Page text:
Accessing custom data interfaces in ASP.NET WebForms

Yeah, this is a pain.

So, you want to use “out of the box” controls like a listview, or gridview, etc. You have a custom interface for getting your data, let’s say something like:

public interface IGetData
     IEnumerable<MyData> GetAll(int pageSize, int page, string sort);
public partial class MyPage : Page
  public IGetData MyData {get;set;}

That’s a pretty basic interface. You have a large database, and you need to very specifically control how paging and sorting is done (no returning everything, and sorting in memory, especially). Unfortunately, if you want to display that information with the standard webform controls, you will run into MANY issues. All your sort/paging commands will be jacked up, and attempts at manually setting what page number you’re on will leave you smashing your head into a wall. A wall with spikes (hooray for read-only properties…).

(To be honest here, I tackled this nonsense a few months back, and don’t remember the specifics of the trouble I ran into, so feel free to try it anyways!)

The way ASP.NET wants you to do it, is to have your (let’s say ListView) point to an object datasource. After fighting these things, I can say that object datasources are complete garbage. But, here we are anyways. Here’s what you’ll need to do to get it work correctly.

You’ll create your ListView, and your ObjectDatasource. Have your ListView’s DataSourceID set to the name of your ObjectDatasource. Then you’ll set various properties on the datasource for what functions to call at certain events. The overall way how the ObjectDatasource is going to work? It’s going to create it’s own f’in instance of your control/page, and call those functions. Yes. You heard me correctly. That means any controls/data on your page are USELESS. Since your ObjectDatasource has it’s own instance, those values won’t exist. Awesome, right! So how do we set this up anyways? Like so…

On your ObjectDatasource, you’ll want to set the following properties:

  • MaximumRowsParameterName, SortParameterName, StartRowIndexParameterName – These are optional. If set, when the ObjectDatasource uses reflection to search for it’s select function, it’ll look for parameters with those names.
  • SelectMethod – A name of a function in your codebehind, that has parameters equal to what you have set (in markup or codebehind) to your SelectParameters as well as the parameters listed above
  • SelectCountMethod – Function with the same parameters as SelectMethod, minus paging and sorting parameters.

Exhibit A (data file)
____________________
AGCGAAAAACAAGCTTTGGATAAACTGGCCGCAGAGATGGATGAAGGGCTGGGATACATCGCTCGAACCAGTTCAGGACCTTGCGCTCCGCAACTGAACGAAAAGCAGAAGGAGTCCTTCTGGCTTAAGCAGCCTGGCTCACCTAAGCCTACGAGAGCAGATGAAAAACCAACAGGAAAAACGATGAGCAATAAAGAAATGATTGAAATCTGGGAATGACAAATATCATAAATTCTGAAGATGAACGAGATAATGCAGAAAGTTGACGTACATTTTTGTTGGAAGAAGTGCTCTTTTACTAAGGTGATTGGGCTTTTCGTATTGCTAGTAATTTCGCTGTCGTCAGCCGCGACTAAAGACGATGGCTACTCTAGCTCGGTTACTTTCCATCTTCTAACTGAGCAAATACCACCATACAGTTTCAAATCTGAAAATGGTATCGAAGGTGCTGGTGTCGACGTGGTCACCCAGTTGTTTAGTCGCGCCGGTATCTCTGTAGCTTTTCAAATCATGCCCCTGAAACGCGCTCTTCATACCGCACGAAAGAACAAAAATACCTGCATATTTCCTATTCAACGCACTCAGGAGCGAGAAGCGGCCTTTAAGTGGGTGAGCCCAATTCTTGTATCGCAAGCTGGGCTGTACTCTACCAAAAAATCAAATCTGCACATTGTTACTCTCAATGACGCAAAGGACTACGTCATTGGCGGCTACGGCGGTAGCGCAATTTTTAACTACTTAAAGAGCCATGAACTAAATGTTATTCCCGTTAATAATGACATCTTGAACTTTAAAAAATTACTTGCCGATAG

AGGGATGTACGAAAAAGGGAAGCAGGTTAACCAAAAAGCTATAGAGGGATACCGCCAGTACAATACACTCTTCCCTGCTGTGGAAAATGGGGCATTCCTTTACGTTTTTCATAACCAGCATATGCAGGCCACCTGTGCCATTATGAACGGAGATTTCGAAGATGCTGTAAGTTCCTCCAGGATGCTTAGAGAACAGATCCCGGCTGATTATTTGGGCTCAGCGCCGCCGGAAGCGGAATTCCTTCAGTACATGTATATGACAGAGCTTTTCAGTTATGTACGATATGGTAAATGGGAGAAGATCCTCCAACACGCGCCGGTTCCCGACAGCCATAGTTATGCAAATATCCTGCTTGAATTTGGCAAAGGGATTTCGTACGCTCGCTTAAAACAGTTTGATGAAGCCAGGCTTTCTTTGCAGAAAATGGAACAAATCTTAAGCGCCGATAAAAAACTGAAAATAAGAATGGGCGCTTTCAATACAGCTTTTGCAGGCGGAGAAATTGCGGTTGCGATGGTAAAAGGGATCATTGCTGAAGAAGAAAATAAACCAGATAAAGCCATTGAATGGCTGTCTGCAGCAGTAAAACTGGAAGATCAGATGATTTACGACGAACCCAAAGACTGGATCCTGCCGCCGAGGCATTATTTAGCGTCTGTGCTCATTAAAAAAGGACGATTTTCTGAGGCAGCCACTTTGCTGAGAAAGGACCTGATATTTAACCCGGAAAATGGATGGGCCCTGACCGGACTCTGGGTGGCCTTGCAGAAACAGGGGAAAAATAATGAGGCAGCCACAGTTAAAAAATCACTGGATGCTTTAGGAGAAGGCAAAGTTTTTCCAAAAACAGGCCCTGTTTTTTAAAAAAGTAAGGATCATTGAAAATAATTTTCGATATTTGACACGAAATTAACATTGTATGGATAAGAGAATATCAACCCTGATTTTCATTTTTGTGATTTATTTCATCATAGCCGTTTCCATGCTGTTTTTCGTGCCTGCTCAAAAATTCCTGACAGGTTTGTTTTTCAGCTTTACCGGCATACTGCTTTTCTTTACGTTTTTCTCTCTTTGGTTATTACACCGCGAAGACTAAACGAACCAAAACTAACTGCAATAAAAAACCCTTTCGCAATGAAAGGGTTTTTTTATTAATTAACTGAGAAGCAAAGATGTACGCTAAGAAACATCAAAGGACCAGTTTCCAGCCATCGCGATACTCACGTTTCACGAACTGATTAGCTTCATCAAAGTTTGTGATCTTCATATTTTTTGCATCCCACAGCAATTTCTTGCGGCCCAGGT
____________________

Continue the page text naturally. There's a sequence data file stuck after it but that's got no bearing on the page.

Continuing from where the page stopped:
• TypeName – FQDN of your page or control
  • EnablePaging – Set to true if paging is enabled. Obvious at least.
  • OnObjectCreated – This is the bastard one. This is an event that you’ll want to wire into.

So, we’ve set up our ListView and set up our ObjectDatasource with a bunch of functions that don’t do anything. The first thing that you’ll notice is a different function for Select and SelectCount. We don’t want to actually have to search our database twice. The good news is that Select is called first, so I made a tiny custom object to hold the records we’re going to show, as well as the total count. I modified my interface to return this object instead, as well.

public class DataControlResults<T>
   public IEnumerable<T> Data { get; set; }
   public int TotalRecords { get; set; }

Now, we, can make a private field on our page (let’s define it as “private int _totalRecords”), and we call our Select method, we’ll store it.

public List<MyData> dsItems_Select(int pageSize, int startRow, string sortColumn)
  var results = MyData.GetAll(pageSize, (int)(startRow/pageSize + 1), sortColumn);

  var listData = new List<MyData>();

  _totalRecords = results.TotalRecords;

  return listData;

Again, unfortunately, we have to do a little wonkiness with the paging. I prefer page and pageSize, but the data source uses starting row and page size. Oh well.

Now, our SelectCount just returns _totalRecords, so easy enough there that I can skip formatting code!

However, if you, like most people, are using a DI/IoC framework, your actual concrete implementation of your interface will be null! Most frameworks, when in the ASP.NET world, are instantiating those properties in your global.asax, or perhaps a custom Page base control, etc. Because the ObjectDatasource, though, is creating a copy of your page/control through Activator.CreateInstance, that’s all gone! SWEET! (That’s sarcasm, by the way.) So, that’s where the OnObjectCreated event is used.

protected void dsItems_ObjectCreated(object sender, ObjectDataSourceEventArgs e)
  var newObj = e.ObjectInstance as MyPage

  newObj.MyData = MyData;

There ya go, now it’ll actually have a facade to use. Sigh.

At the end of the day, it works pretty simply, but I originally just wanted to throw up a ListView control, capture the paging/sorting events from the ListView (triggered from Commands from objects displayed in the ListView), and manually call my facade with proper paging/sorting/search parameters as needed. Then I’d just bind the results to the ListView.DataSource property, and be set. But that really just isn’t how they intend on you using these controls. They really want you to use some DataSource control, which unfortunately adds nothing but more noise to your markup and code-behind. If you want to have Updates and such as well, it’s the same pattern again.

Hopefully this approach can help someone else who wants control over their data access in their webform project! Thank god our next project is MVC!


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